We’re highlighting tales of coffee, Twitter love stories and more. Dive into a vast array of knowledge with our favorite humanities finds of the week.
Kristen, director of communications and development:
- The architecture in London is outstanding in and of itself, but read this geologists guide to what those buildings are made of (or might contain) and you’ll never look at a building’s material the same way again. I’m talking dinosaur bones, celestial particles and more!
- With more than 1.5 million pieces of art, the Brooklyn Museum is a hot destination. Thanks to its new ASK app, which encourages visitors to *ask* museum staff questions, it’s even hotter. Read more about how the app is enhancing the experience.
Bronwen Fetters, executive assistant and program associate:
- Johann Sebastian Bach wrote a mini comic opera about coffee, and it’s an absolute riot. Schweigt stille, plaudert nicht, which translates, “Be still, stop chattering,” satirically tells the tale of a young lady’s coffee addiction and also explores gender dynamics in eighteenth-century Germany—a time when women were apparently urged to abstain from drinking coffee, since it was believed to cause sterility. Throughout the Coffee Cantata, the young lady’s father tries to restrict his daughter’s coffee consumption in fear that she won’t find a husband. She responds with zingers like, “If I couldn’t, three times a day, be allowed to drink my little cup of coffee, in my anguish I will turn into a shriveled-up roast goat.” I feel the same way, girl… Watch a performance here, and read the full text of the libretto here.
Jacqueline Cromleigh, communications and community relations manager:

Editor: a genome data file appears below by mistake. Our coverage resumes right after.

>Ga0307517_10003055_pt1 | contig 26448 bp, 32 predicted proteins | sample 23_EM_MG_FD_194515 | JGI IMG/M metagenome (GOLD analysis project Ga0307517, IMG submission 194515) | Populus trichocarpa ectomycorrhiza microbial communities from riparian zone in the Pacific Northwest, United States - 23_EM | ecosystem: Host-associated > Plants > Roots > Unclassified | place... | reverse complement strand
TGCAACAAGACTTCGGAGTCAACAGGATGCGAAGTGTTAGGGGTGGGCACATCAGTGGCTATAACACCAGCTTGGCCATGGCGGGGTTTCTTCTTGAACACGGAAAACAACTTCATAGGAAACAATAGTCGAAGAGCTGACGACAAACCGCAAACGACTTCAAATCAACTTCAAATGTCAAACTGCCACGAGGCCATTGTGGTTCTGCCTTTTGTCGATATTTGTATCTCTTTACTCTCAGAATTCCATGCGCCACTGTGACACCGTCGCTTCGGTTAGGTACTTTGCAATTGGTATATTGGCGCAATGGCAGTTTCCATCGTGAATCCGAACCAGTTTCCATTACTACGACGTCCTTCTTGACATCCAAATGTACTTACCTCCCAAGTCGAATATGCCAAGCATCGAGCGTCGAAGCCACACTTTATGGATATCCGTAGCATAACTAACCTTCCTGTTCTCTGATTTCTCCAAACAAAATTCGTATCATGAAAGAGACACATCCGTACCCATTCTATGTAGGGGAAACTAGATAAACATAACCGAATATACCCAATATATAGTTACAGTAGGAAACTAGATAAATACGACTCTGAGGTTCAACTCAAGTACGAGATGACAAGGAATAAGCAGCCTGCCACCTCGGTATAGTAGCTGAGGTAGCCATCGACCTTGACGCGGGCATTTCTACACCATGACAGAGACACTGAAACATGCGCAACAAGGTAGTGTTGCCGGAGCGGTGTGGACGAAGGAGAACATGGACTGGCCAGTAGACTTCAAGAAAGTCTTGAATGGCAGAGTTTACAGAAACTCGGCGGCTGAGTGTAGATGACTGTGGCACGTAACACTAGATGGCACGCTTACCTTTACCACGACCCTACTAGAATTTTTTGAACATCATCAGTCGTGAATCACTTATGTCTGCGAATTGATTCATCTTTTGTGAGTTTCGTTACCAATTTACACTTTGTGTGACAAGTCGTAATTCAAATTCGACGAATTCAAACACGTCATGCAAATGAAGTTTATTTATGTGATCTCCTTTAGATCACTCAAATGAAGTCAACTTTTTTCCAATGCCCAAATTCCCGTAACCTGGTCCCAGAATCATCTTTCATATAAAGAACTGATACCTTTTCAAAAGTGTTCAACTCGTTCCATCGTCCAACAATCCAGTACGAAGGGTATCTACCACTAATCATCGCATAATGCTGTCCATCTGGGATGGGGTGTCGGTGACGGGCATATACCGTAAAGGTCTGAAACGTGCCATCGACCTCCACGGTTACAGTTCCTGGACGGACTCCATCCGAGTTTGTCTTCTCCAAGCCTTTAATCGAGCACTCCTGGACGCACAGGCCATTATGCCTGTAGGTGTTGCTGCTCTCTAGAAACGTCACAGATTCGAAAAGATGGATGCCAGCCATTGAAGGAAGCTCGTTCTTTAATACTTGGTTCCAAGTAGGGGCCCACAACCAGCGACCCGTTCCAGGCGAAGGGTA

- Originally from Ohio, I was sad to read about the fate of the iconic “World’s Largest Picnic Basket.”
- Who knew all you needed for a romance was a Twitter feed and passion for books? Learn more about this happy and bookish couple’s wedded bliss!
George Hanlin, director of grants:
- With all that’s been going on in the world of late, many have started questioning our humanity. If you feel that you’ve become less human, comedian Ze Frank has a quick quiz to help you find out. It’s part of the TED Radio Hour episode What Makes Us . . . Us.
- Looking for an enjoyable (and air-conditioned) way to celebrate Indiana’s bicentennial this summer? Spend an afternoon at the Indiana State Museum’s Indiana in 200 Objects exhibition. As the title suggests, curators have selected and displayed 200 items that represent Indiana’s 200 years of statehood. Some of the choices are predictable (think Milan and basketball), some are puzzling (a Carolina parakeet?), but collectively they make for an excellent and informative celebration of our home.
Keira, president and CEO:
- Don’t miss Town and Country: Indiana Stories By Kyle Ragsdale and Kipp Normand, an amazing exhibit at the Art Council Indianapolis’ Gallery 924. It’s inspired by the state’s bicentennial!
- Our fantastic board member, Jim Madison, will be celebrated as a Living Legend tonight at the Indiana Historical Society’s Annual Gala. A fitting and well-deserved honor!
Claire Mauschbaugh, communications intern:
- A great piece on “book deserts” in low-income areas and how the lack of access to books is affecting our nation’s children.
- And here’s a way to combat book deserts right here in Indianapolis!
Do you have any humanities highlights from your week? We would love to hear from you in the comment section below.